For the construction of the lasagna, I used “oven ready” pasta so I didn’t need to pre-soften but actually I would have preferred the latter since it would have made it easier to cut the pasta to fit my baking dish. I used a smaller but deeper pan than normal because I went multi-layer.

My layers (as best I can remember):
1. thin layer of bechamel, 2. pasta, 3. thin layer of tomato sauce, 4. zucchini, 5. grated parmesan cheese, 6. bechamel sauce, 7. pasta, 8. tomato sauce, 9. basil leaves, 10. bell peppers, 11. sauted mushrooms, 12. pasta, 13. tomato sauce, 14. grated parmesan cheese and torn chunks of mozzarella cheese.

I tend to cook light on salt, but you can always sprinkle a touch of salt and/or pepper on a layer or two as you form the lasagna. When complete, place in the oven for 45 minutes at 350F, or until mozzarella on top starts to brown.

Wish my pictures had come out better…

Strawberries, Basil and Honey
Strawberries, basil and honey
For dessert, I tried a very simple but surprisingly good combination I picked up over at Lucullian Delights, thanks to the Food Blog Search. It doesn’t get much easier than this: cut up your strawberries, chop up some basil, drizzle on some honey, and mix it all together. What’s really interesting is that the basil starts taking on the flavor of cloves.

Pasta sauce with homemade milled tomatoes

Tomato Sauce
A few months ago, some friends of ours from Harrison, NY, gave us a jar of homemade stewed tomatoes. Apparently every year, a group of Italian women in the neighborhood (our friend’s mother being one) buy a huge quantity of tomatoes, mill them to de-seed and de-skin, stew, and then preserve in sterilized glass jars with a sprig of basil. Note: I’m hoping to get a more detailed description of this process to post in the next day or so (Update: description posted here).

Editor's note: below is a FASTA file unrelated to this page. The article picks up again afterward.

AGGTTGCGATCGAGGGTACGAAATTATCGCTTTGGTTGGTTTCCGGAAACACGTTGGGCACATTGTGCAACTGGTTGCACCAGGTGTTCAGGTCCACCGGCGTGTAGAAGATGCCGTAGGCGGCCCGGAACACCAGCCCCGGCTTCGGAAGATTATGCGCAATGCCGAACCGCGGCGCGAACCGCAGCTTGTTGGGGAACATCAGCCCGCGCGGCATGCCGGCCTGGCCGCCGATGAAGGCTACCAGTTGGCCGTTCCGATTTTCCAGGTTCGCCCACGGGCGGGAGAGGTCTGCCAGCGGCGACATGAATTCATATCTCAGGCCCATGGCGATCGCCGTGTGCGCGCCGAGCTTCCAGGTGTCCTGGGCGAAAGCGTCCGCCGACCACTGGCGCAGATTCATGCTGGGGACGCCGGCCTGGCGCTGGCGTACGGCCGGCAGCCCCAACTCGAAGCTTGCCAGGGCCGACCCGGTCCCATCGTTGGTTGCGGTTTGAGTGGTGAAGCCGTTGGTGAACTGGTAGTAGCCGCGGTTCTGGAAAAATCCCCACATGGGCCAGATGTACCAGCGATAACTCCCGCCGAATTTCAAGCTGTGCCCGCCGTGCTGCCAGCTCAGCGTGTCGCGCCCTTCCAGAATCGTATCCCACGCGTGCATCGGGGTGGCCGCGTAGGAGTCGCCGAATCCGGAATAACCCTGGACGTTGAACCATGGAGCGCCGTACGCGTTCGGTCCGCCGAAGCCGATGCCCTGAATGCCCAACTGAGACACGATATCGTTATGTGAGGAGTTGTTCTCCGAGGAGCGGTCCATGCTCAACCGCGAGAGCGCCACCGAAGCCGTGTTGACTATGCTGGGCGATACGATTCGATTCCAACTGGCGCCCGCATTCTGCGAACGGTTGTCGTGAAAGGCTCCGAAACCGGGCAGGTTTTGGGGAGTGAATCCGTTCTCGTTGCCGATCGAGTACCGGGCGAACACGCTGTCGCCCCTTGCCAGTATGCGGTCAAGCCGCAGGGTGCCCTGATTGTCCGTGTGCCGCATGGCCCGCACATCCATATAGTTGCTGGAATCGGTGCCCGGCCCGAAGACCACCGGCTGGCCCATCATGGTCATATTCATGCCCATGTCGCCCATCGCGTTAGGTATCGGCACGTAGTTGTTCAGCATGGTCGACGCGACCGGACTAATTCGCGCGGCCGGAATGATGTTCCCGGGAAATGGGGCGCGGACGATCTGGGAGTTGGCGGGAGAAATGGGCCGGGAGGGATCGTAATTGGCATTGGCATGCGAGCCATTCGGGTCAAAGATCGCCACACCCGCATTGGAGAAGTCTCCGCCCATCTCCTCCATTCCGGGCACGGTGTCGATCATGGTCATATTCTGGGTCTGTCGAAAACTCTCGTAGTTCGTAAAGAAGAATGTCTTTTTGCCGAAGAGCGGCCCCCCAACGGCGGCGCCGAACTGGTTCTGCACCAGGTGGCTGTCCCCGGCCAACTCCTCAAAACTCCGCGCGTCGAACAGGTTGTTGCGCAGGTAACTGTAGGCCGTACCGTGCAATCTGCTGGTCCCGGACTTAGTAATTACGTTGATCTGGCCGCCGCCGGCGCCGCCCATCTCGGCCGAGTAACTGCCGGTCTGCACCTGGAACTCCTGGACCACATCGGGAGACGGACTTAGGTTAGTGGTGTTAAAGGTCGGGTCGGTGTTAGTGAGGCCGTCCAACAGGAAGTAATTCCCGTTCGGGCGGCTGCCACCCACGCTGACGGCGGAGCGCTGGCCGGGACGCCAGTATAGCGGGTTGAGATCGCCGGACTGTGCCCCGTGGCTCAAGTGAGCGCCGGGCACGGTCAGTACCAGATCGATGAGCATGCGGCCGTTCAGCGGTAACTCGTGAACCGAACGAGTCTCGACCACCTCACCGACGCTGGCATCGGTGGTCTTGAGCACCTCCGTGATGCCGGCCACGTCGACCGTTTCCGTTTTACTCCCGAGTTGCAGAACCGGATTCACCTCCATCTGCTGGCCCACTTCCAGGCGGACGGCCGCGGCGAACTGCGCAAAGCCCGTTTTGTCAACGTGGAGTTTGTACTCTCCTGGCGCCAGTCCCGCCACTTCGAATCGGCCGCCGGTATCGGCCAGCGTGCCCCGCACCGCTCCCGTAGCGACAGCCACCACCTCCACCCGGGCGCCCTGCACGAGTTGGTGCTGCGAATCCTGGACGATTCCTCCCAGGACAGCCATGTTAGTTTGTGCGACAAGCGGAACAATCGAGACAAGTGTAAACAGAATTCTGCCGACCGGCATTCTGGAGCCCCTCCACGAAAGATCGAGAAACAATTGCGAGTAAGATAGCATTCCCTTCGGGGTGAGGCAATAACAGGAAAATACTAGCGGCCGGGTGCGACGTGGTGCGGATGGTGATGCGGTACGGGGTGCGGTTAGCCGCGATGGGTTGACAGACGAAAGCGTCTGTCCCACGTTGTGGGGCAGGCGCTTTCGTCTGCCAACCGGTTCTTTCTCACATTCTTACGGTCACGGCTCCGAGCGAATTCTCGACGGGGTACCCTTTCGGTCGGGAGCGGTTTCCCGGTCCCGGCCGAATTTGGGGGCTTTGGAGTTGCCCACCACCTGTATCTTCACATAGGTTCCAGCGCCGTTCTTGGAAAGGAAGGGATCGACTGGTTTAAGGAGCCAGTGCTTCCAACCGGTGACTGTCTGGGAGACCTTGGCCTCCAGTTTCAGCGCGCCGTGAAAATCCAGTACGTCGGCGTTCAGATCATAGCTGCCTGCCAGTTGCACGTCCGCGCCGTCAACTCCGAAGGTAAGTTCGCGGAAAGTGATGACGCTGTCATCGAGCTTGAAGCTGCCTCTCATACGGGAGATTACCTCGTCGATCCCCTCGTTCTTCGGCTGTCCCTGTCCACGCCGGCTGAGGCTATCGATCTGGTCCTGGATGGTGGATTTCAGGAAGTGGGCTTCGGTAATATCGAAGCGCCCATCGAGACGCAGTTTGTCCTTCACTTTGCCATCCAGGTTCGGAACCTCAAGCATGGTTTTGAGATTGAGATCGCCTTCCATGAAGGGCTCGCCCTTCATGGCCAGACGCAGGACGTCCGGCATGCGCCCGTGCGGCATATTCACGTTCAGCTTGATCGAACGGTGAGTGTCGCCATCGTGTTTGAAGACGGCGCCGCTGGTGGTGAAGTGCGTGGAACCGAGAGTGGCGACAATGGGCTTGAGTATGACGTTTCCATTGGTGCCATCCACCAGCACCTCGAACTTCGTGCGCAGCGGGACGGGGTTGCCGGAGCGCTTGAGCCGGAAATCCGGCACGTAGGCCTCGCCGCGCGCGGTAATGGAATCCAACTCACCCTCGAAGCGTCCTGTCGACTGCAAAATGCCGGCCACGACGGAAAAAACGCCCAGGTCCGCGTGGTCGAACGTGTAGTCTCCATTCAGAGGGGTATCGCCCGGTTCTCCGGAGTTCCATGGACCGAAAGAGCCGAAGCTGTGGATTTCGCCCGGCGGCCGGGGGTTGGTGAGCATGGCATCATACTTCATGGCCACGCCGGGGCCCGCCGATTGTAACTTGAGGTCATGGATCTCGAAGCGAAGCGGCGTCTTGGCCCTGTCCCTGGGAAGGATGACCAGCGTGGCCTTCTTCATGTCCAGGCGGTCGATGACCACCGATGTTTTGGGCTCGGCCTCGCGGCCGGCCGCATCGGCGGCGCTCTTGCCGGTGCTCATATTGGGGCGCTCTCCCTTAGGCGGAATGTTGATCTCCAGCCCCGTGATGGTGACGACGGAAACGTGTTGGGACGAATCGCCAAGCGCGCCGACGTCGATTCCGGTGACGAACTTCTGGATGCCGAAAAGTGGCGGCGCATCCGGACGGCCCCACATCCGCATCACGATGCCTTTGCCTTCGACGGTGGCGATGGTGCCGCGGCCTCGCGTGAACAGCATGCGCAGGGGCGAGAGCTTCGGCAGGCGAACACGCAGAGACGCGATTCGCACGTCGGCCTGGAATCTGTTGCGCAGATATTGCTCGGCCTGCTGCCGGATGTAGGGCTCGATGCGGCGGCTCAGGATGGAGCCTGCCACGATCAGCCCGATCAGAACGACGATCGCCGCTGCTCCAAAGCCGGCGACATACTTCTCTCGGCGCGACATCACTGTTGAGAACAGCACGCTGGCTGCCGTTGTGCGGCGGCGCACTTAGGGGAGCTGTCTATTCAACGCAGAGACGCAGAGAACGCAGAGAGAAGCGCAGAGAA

On Monday evening we decided to crack open the jar and taste. I can only describe my taste bud reaction as “holy moly!” It had to be the sweetest tomato flavor I’ve ever had. Well, after this moment, my goal could only be to use this as the base for a pasta sauce without distracting too much from the incredible core flavor.

1 jar of stewed tomatoes (see below)
1 vidallia onion, chopped
1 and a half stalks of celery, chopped
2 cloves of garlic
8 oz white button mushrooms, cleaned and sliced
handful of parsley, washed and chopped
virgin olive oil
salt and pepper

I started by heating some olive oil in a big pot on low heat, and then sauteing the onions and garlic until the onions started to turn translucent. I then added the mushrooms and sauted, stirring occasionally, until the mushrooms were cooked and exuding their juices. I tossed in the parsley and celery, a pinch of salt and some ground pepper (I kept the salt light because the natural flavor of the tomatoes was so good), and let cook for a couple more minutes.

Normally I would also add wine or vermouth at this stage but it just wasn’t needed here. I then added the tomatos, turned up the heat slightly to bring everything to a light simmer, and cooked for about 30-60 minutes stirring regularly. We served this with farfalle pasta (campanelle would have worked nicely too) and a d’Arenberg Footbolt Shiraz.